When Anna Korshin of Eaton’s Neck, N.Y., was expecting her second child, she made a point of sitting down her 4-year-old daughter and talking about what she had been like as a newborn. “I told her stories of how she would scream for hours at night, how she hated her car seat and how her dad and I gave her the nickname ‘the screaming tomato,'” she recalls. “My hope was that she wouldn’t expect to have a chubby, happy baby right away and that instead, she was prepared…for the reality of a newborn.”
Having your second child may make you feel more prepared on some levels—for instance, knowing how to change a diaper and warm a bottle—than when you were as a first-time mom. But adding another child to the mix can pose its own unique set of challenges. Experts advise how to prepare your firstborn for this new life-altering change and offer ways to ease the transition for the entire family.
The Right Time
While you may be tempted to tell your child the minute you’ve taken your at-home pregnancy test, experts advise otherwise. “Children younger than 15 or 18 months will not understand the concept that Mommy is going to have a new baby,” says Dr. Aaron Kaweblum, a pediatrician. “However, they will imitate adults or older children when they kiss Mommy in the abdomen or when they try to feel the baby moving.”
Ideally, the best time to introduce a new baby is when you are beginning to show or you’re your child begins asking questions. Clinical psychologist Dr. Ivy Margulies suggests introducing the baby when he or she starts to kick (around week 20). “Then the child can feel the baby move and can start to concretize the idea that there really is a baby insider of Mommy’s womb,” she adds.
Cause for Concern
Once you break the happy news to your child, his or her reaction may span a wide range. “Parents may observe everything from disinterest to overly interested,” says Dr. Margulies. And when actual preparations for your baby’s arrival begin—a crib or other baby gear is assembled, or gifts and other baby items start to appear—reality may begin to set in. “This is the time to let the child touch and gently play with the new items,” she advises. “This will decrease resentment and jealousy when the new sibling comes home.”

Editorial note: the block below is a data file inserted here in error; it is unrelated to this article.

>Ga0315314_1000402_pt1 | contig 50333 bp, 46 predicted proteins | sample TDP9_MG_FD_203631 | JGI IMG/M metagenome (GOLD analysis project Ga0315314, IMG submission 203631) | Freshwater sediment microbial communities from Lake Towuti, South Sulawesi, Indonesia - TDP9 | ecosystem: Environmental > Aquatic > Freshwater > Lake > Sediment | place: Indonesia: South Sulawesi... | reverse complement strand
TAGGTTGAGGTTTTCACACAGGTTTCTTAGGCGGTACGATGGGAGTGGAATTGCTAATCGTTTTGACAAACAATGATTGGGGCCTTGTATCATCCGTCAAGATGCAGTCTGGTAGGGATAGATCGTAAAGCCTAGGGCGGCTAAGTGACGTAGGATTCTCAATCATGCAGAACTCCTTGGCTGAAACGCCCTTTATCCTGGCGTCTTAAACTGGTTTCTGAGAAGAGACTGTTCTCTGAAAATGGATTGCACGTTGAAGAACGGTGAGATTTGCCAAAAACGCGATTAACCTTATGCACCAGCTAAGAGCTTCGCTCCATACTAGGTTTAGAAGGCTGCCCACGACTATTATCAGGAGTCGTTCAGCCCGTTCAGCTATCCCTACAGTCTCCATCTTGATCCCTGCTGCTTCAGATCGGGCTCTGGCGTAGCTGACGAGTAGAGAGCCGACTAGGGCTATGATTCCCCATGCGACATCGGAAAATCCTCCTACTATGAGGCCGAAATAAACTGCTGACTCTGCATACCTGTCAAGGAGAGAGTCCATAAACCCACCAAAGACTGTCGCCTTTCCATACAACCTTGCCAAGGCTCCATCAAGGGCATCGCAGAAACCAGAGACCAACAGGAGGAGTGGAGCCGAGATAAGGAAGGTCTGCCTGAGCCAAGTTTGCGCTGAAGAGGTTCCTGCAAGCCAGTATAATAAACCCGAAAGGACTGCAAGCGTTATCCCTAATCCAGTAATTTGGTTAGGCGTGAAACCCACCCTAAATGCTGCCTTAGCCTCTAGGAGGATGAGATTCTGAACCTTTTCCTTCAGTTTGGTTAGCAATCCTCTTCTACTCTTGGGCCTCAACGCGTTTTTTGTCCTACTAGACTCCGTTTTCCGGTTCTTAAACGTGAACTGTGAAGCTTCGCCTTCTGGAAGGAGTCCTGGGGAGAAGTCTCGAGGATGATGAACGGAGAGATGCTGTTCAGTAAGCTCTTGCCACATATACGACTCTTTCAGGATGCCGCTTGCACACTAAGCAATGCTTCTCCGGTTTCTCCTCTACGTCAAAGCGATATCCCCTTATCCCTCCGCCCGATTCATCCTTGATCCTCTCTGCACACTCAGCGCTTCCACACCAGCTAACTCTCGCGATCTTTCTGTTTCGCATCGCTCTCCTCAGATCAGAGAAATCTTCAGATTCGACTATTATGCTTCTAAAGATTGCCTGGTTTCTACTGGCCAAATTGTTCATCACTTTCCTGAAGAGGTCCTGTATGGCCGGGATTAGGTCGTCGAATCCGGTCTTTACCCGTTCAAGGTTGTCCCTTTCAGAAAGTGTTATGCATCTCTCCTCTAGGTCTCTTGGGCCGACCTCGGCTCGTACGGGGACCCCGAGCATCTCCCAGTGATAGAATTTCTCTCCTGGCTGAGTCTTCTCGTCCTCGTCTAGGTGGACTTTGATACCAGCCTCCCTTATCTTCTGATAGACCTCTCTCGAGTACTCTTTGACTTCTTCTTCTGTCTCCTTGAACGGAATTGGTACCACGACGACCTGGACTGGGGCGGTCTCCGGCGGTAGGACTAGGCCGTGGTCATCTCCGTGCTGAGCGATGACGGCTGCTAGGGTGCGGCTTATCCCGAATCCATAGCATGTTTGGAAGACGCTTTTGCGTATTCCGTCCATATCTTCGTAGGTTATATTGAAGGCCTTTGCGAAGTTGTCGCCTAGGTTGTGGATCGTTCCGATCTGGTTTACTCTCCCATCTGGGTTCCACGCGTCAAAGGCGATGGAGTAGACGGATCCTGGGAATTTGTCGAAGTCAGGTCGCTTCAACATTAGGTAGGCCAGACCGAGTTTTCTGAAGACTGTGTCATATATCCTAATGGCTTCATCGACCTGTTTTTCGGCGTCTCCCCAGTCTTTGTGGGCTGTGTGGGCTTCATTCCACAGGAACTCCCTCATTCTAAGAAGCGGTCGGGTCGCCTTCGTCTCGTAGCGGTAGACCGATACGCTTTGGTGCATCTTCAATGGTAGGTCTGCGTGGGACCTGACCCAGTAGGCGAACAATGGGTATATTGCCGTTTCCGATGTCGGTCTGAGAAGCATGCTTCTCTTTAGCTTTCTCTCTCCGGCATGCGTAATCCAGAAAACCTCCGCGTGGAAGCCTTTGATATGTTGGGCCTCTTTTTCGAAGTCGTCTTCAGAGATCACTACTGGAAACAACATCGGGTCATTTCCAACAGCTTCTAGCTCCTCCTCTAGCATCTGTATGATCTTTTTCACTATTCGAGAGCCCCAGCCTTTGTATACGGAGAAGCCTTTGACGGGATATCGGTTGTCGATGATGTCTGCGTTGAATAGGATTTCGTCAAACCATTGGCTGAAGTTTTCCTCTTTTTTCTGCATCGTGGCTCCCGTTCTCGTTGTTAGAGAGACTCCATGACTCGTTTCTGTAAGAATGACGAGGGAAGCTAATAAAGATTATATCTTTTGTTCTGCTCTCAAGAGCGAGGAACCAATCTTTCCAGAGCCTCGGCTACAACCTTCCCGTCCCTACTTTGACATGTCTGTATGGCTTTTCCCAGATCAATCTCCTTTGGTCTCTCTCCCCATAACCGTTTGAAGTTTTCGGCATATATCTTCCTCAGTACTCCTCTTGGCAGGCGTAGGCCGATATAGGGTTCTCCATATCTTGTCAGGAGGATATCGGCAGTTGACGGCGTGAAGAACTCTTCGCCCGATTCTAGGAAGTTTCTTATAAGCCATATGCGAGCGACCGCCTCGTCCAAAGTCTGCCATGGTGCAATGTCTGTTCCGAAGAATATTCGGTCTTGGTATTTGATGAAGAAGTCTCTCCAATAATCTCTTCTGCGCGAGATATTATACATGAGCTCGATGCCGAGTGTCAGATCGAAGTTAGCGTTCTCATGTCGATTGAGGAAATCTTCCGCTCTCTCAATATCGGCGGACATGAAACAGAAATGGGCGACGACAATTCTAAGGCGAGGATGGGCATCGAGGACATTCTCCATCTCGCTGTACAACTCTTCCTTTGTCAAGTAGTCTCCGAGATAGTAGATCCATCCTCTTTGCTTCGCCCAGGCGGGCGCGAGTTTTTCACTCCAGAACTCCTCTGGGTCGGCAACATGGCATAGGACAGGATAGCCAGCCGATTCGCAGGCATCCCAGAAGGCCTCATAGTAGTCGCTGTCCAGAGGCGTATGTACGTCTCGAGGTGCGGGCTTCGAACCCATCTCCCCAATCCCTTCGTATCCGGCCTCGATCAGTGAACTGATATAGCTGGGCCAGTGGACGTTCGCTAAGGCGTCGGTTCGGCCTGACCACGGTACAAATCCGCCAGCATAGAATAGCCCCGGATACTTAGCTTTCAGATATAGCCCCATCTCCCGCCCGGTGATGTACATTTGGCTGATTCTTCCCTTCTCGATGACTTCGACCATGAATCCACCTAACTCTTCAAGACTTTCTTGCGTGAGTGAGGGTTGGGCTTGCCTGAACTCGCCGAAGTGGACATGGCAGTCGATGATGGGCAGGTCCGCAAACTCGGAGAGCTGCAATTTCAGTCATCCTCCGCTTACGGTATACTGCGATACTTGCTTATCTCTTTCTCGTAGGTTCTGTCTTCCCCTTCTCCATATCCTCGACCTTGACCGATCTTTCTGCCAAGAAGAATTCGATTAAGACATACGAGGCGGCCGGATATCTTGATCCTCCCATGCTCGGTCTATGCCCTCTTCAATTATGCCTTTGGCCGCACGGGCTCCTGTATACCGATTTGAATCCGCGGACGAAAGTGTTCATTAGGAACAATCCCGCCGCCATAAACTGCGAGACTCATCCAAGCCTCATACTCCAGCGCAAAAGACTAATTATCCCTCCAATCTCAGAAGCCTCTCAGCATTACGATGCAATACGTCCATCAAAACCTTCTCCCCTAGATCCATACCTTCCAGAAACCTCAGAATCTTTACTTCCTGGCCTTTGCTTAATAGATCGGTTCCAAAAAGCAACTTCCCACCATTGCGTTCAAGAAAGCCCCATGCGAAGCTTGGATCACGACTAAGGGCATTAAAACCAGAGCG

There are plenty of other ways to help ease the transition for the elder child, long before your baby is born. Dr. Margulies suggests discussing baby name possibilities, reading about babies together or even a fun activity like putting crackers on Mom’s belly and watching the baby kick. Savoring these precious pre-baby moments will help you to enjoy the prospect of your expanding family, while still relishing those times when it was just you and your firstborn.
“There is a tendency in our society to try to ‘make it up’ to an older child,” cautions Dr. Kaweblum. “Parents may feel guilty because their child will no longer be the king/queen of the house.” Maintaining the same level of discipline, while making that child feel part of his baby brother’s or sister’s care is an ideal way to balance your new parenting style.
After you’ve given birth, be sure your child comes to the hospital to officially meet his new sibling. “Try to have Dad or someone else hold the baby when your older child arrives,” recommends Dr. Margulies. “This decreases any jealous feelings.” Then let your firstborn hold your new baby—with some assistance, of course. “A sense of belonging and inclusion of the process promotes loving feelings,” she adds.
Once at home, if your child is younger than 24 months, he or she may act jealous of the new baby. “A toddler will probably act aggressive toward the new baby, so be careful not to leave the baby alone with a young child,” advises Dr. Kaweblum. Older siblings, especially ages 3-4, will most likely want to be involved. “By allowing your child to participate in the baby’s care, the siblings’ relationship will strengthen,” he adds.
Older children can feel included by supplying you with a diaper, blanket or baby toy when asked. And when you’re feeding the baby, Dr. Margulies suggests setting aside a special basket of new toys or other items for an older sibling, one that is put away once mealtime is done.
Finally, don’t forget that a little alone time with your big kid can go a long way. When you can manage a break, spend at least 10 minutes together, you and your firstborn. “This helps to regulate their feelings and have special time with Mom, without the baby,” says Dr. Margulies.